Inflation persistence: how much can we explain?
AbstractUntil recently most macroeconomic models in which monetary policy has real effects were based on the assumption that agents in the economy do not use all available information when making a decision. Critics of these models argue that this assumption implies that agents are not rational. ; In response to this criticism, a class of New Keynesian models has recently been proposed. These models combine "old" Keynesian elements with an environment in which agents form their expectations rationally. The simplest version of such models includes only one type of nominal rigidity, either sticky prices or sticky wages-that is, prices or wages that adjust only slowly to market shortages or surpluses. But these simple models have a drawback: They do not seem to be able to reproduce the persistence of inflation observed in the data. ; This article explores whether adding sticky wages to the baseline sticky-price model solves the persistence-of-inflation problem when plausible durations of price and wage contracts are assumed. ; The analysis confirms that the baseline sticky-price model cannot replicate the observed inflation persistence unless an implausible degree of either price stickiness or exogenous nominal interest rate persistence is assumed. The findings also show that a model with both sticky prices and sticky wages can replicate more closely the autocorrelation function of inflation, even with acceptable levels of both price and wage stickiness.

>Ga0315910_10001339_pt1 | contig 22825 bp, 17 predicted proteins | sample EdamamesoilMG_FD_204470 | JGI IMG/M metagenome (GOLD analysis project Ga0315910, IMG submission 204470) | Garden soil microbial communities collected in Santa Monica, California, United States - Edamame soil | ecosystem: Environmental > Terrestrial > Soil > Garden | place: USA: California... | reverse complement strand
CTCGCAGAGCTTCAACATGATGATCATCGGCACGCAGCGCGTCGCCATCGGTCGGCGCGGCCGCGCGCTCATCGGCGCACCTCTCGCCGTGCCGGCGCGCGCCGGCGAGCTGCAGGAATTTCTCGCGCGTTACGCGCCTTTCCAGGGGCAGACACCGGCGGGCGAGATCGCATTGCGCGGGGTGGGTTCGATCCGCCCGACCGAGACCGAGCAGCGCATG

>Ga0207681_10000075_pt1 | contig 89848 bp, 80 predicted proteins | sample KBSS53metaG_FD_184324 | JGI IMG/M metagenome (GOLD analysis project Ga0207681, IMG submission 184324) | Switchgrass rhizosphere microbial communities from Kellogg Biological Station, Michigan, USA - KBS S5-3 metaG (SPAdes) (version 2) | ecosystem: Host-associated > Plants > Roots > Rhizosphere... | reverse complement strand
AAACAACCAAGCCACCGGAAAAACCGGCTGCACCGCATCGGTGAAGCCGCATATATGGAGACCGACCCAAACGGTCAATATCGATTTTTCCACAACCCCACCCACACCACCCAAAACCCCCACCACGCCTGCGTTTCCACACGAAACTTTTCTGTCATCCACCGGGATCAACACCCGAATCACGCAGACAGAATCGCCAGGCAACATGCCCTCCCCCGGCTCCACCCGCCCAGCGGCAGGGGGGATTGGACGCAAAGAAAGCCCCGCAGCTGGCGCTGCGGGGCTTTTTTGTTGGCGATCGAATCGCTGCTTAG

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Bibliographic InfoArticle provided by Federal Reserve Bank of Atlanta in its journal Economic Review.
Volume (Year): (2003)
Issue (Month): Q2 ()
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